Issue 28 – Rethinking Education in the New Normal: Digital Tools for Online Teaching

By Jessica Lee (ELED Year 1 student 2020-21)

What’s worse than teaching in a noisy classroom where naughty students are jumping around? Facing a blank screen and talking to no one in particular, perhaps. Or, calling out names but everyone happens to have “gone to the bathroom”. 

Under the “New Normal”, most classes have shifted online, and this imaginably frustrates many teachers – students could be doing all kinds of things behind the camera, and it may happen that “paying attention” is not on their list. In their defence, all temptations aside, staring at a screen for prolonged hours can be very taxing to their already short attention span. The good news is, by adding some fun, interactive elements into the online class, we could draw their attention back. In fact, a lot of existing digital tools have already been designated for this purpose. Below are three free and easy-to-use online tools that could spice up online teaching.

1. Kahoot!

I believe most, if not all, have used this online platform to host or join a live quiz. With colourful blocks, upbeat background music, dramatic transition effect, and lively animation for ranking, Kahoot easily creates an exciting competition. It also serves as a great revision on students’ understanding of different topics. Teachers can then pin-point the topics or concepts that students are likely to get wrong and provide further explanation. Since the host can decide when to move on to the next question, explanation can also be made in between. Its player and question capacity are also quite generous – for school-use, each live game allows up to 1000 players and 100 questions. After each quiz session, a report will also be provided for teachers to keep a record, tracking in-class performance. 

One point to note is that students can name themselves however they like. While it may add to the fun factor, keeping track of individual results would be difficult. If you want to know how every student performs, remember to ask them to put in their real name before the game starts!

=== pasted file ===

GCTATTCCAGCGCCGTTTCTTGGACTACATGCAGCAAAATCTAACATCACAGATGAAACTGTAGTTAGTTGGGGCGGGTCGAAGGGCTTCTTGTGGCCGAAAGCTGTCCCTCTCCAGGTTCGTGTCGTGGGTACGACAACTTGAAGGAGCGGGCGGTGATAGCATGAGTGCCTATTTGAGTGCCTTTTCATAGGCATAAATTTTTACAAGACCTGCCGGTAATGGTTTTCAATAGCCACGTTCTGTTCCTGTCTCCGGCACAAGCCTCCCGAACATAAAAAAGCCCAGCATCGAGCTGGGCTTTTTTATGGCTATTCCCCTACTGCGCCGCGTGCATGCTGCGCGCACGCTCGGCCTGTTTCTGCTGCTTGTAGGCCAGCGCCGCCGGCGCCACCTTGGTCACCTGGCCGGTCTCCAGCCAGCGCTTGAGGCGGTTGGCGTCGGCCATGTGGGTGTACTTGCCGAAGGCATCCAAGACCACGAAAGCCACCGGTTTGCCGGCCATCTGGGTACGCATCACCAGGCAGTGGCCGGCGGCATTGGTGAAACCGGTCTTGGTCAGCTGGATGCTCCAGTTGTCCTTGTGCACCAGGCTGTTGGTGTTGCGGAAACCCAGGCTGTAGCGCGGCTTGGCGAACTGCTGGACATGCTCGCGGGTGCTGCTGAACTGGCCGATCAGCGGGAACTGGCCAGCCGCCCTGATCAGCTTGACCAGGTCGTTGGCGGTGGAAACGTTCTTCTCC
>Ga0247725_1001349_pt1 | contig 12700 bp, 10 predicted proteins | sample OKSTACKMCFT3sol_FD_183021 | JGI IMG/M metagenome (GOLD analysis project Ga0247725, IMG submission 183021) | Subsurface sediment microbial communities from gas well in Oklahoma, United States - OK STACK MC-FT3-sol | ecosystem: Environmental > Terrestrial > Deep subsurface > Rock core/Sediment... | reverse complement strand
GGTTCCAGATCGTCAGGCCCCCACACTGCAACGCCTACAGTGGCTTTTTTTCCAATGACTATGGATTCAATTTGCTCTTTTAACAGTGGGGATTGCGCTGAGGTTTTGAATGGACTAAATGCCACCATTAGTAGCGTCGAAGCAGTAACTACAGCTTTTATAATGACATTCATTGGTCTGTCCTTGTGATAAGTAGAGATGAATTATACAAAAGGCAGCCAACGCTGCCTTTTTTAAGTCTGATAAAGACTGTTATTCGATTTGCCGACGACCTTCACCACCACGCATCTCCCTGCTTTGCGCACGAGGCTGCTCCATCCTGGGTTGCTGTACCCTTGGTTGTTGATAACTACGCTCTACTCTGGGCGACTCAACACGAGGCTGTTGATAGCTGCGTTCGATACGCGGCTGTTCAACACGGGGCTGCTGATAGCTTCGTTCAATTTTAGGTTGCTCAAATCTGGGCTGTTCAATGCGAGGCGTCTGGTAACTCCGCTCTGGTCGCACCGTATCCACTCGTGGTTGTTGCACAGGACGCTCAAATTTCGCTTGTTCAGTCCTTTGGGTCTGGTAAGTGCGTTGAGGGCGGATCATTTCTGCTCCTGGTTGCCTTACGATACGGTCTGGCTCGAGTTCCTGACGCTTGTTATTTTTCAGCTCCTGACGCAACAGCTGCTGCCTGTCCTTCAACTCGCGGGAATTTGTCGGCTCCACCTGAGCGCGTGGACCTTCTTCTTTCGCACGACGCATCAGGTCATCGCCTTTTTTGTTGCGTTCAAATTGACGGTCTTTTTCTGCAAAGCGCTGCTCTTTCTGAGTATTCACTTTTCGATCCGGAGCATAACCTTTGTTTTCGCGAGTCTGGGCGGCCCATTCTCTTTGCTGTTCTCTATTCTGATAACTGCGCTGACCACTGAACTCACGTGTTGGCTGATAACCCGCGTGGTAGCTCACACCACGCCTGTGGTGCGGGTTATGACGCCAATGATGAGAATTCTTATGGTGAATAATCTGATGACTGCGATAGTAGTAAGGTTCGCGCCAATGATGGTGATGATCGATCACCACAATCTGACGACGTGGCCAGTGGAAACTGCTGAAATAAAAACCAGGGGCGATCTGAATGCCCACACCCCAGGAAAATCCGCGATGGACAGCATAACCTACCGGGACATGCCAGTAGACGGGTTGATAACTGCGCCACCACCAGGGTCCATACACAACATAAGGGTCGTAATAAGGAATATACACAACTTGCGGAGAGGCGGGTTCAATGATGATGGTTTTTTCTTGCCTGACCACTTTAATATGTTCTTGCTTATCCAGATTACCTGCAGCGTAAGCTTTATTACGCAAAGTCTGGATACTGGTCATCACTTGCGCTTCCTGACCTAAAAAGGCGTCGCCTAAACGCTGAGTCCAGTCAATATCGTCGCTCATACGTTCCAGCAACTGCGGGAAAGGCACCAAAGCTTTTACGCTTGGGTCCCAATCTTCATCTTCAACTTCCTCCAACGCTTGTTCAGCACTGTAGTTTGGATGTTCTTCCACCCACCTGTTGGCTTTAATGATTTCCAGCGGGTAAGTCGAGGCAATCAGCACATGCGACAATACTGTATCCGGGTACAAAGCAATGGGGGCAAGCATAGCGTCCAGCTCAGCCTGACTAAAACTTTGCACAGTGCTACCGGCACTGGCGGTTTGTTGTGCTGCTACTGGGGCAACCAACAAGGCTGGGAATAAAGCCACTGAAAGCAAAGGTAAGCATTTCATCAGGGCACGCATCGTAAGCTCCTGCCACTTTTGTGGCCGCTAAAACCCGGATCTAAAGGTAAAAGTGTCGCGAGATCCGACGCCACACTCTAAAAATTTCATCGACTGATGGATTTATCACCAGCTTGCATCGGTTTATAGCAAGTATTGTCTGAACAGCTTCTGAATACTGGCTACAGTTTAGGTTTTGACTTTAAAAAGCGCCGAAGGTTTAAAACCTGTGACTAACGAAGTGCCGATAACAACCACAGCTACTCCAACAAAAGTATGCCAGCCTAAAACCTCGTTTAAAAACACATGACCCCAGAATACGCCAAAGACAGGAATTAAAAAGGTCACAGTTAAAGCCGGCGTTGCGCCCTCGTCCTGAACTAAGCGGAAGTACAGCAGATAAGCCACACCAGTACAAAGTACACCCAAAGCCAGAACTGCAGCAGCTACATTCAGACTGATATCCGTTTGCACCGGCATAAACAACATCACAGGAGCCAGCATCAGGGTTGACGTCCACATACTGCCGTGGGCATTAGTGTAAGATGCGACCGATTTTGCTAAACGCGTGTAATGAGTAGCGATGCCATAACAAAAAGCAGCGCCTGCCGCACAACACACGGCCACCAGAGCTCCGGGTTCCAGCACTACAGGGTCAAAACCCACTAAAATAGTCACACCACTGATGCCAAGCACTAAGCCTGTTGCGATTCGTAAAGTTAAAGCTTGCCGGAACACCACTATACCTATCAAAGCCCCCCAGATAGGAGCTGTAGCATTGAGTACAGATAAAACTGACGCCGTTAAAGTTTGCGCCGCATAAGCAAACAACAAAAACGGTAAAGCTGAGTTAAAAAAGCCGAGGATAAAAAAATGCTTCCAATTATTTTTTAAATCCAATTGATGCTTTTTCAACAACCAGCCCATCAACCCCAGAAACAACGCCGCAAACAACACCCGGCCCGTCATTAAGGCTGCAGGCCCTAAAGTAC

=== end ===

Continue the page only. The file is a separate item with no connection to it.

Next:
Additionally, for the free-of-charge basic plan, only multiple choice and true or false question types are available. For other question types such as fill-in-the-blanks, polls, and open-ended questions, subscription is required. If that is not versatile enough for your lesson, read on to find out the alternative!

2. Quizizz

As its name suggests, Quizizz is another platform for both live and take-home quizzes. Unlike normal quizzes, however, its quizzes can be considered the epitome of gamification. Not only are there rankings, but also answer streaks, power-ups, and redemption questions for students to score higher. These features certainly make the boring quizzes game-like and much more exciting. While the answer streaks give bonus points, power-ups are given at random after getting several correct answers. Some interesting power-ups include power booster, which increases all participants’ score for a certain period of time, and time-freezer, which allows students to take as much time as they want to answer the questions. 

In regard to question types, it also has high flexibility. Besides multiple-choice, fill-in-the-blanks and polls, it has open-ended questions and slides. While the open-ended questions allow students to brainstorm ideas, integrating slides can facilitate explanation. The tool enables up to 100 participants for each quiz with no limitations on questions. What makes this platform even better is that it offers a comprehensive report. Apart from overview, results can be sorted according to participants and questions, so teachers can cater to individual needs. 

3. Socrative

Similarly, Socrative allows teachers to create live quizzes. Although most humble-looking of all, Socrative is undoubtedly the most all-rounded tool in terms of creating questions. The platform goes beyond one answer per quiz – you can ask students to fill in the answer and give explanation at the same time. In addition to showing explanation after each question, viewing detailed results of the on-going game, teachers can also give individual feedback.

One special feature of Socrative is “Space Race”, where participants compete by finishing questions quickly and accurately. What makes it different from Kahoot and Quizizz is that it has a “team” option, where students could be assigned into groups to compete for the first place. This could increase social interaction among students and serve as another motivation to get the questions correct quickly. This feature can also work with breakout rooms, where students can discuss the answers in the assigned groups during the live quiz.

Conclusion

While the COVID-19 pandemic has pushed the prominence of digital learning to another level, it is axiomatic that integration of technology into education is inevitable. With rapid information exchange, our world is fast-shifting. Teaching, too, requires adaptation. And that’s why we should always keep track of the most updated teaching modes and utilize them in the best ways possible.

Leave a Reply